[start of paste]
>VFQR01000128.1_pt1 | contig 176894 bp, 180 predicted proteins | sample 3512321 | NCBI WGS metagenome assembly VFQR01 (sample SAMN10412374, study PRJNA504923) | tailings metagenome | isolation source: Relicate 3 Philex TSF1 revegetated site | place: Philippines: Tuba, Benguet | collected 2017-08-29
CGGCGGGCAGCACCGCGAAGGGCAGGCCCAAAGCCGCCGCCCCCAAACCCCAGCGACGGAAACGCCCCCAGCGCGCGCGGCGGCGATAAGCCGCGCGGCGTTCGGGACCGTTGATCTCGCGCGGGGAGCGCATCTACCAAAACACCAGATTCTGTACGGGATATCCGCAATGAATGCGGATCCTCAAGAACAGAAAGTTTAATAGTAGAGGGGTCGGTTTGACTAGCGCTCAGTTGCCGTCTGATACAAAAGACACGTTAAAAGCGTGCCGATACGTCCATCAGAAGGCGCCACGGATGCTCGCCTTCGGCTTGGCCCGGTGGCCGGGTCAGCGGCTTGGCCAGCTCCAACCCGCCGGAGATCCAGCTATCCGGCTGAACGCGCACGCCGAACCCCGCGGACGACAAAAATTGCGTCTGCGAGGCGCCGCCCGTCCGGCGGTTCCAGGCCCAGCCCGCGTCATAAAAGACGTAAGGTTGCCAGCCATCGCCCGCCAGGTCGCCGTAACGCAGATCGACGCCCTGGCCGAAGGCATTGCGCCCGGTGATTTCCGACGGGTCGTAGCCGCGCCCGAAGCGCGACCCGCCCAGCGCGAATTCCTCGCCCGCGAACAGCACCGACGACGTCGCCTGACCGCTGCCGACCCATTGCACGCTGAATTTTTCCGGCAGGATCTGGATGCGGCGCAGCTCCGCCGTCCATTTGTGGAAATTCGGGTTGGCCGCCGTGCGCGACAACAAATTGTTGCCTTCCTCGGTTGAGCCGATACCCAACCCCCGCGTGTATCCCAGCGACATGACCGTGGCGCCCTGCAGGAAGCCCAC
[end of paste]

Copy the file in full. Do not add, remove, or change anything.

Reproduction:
>VFQR01000128.1_pt1 | contig 176894 bp, 180 predicted proteins | sample 3512321 | NCBI WGS metagenome assembly VFQR01 (sample SAMN10412374, study PRJNA504923) | tailings metagenome | isolation source: Relicate 3 Philex TSF1 revegetated site | place: Philippines: Tuba, Benguet | collected 2017-08-29
CGGCGGGCAGCACCGCGAAGGGCAGGCCCAAAGCCGCCGCCCCCAAACCCCAGCGACGGAAACGCCCCCAGCGCGCGCGGCGGCGATAAGCCGCGCGGCGTTCGGGACCGTTGATCTCGCGCGGGGAGCGCATCTACCAAAACACCAGATTCTGTACGGGATATCCGCAATGAATGCGGATCCTCAAGAACAGAAAGTTTAATAGTAGAGGGGTCGGTTTGACTAGCGCTCAGTTGCCGTCTGATACAAAAGACACGTTAAAAGCGTGCCGATACGTCCATCAGAAGGCGCCACGGATGCTCGCCTTCGGCTTGGCCCGGTGGCCGGGTCAGCGGCTTGGCCAGCTCCAACCCGCCGGAGATCCAGCTATCCGGCTGAACGCGCACGCCGAACCCCGCGGACGACAAAAATTGCGTCTGCGAGGCGCCGCCCGTCCGGCGGTTCCAGGCCCAGCCCGCGTCATAAAAGACGTAAGGTTGCCAGCCATCGCCCGCCAGGTCGCCGTAACGCAGATCGACGCCCTGGCCGAAGGCATTGCGCCCGGTGATTTCCGACGGGTCGTAGCCGCGCCCGAAGCGCGACCCGCCCAGCGCGAATTCCTCGCCCGCGAACAGCACCGACGACGTCGCCTGACCGCTGCCGACCCATTGCACGCTGAATTTTTCCGGCAGGATCTGGATGCGGCGCAGCTCCGCCGTCCATTTGTGGAAATTCGGGTTGGCCGCCGTGCGCGACAACAAATTGTTGCCTTCCTCGGTTGAGCCGATACCCAACCCCCGCGTGTATCCCAGCGACATGACCGTGGCGCCCTGCAGGAAGCCCAC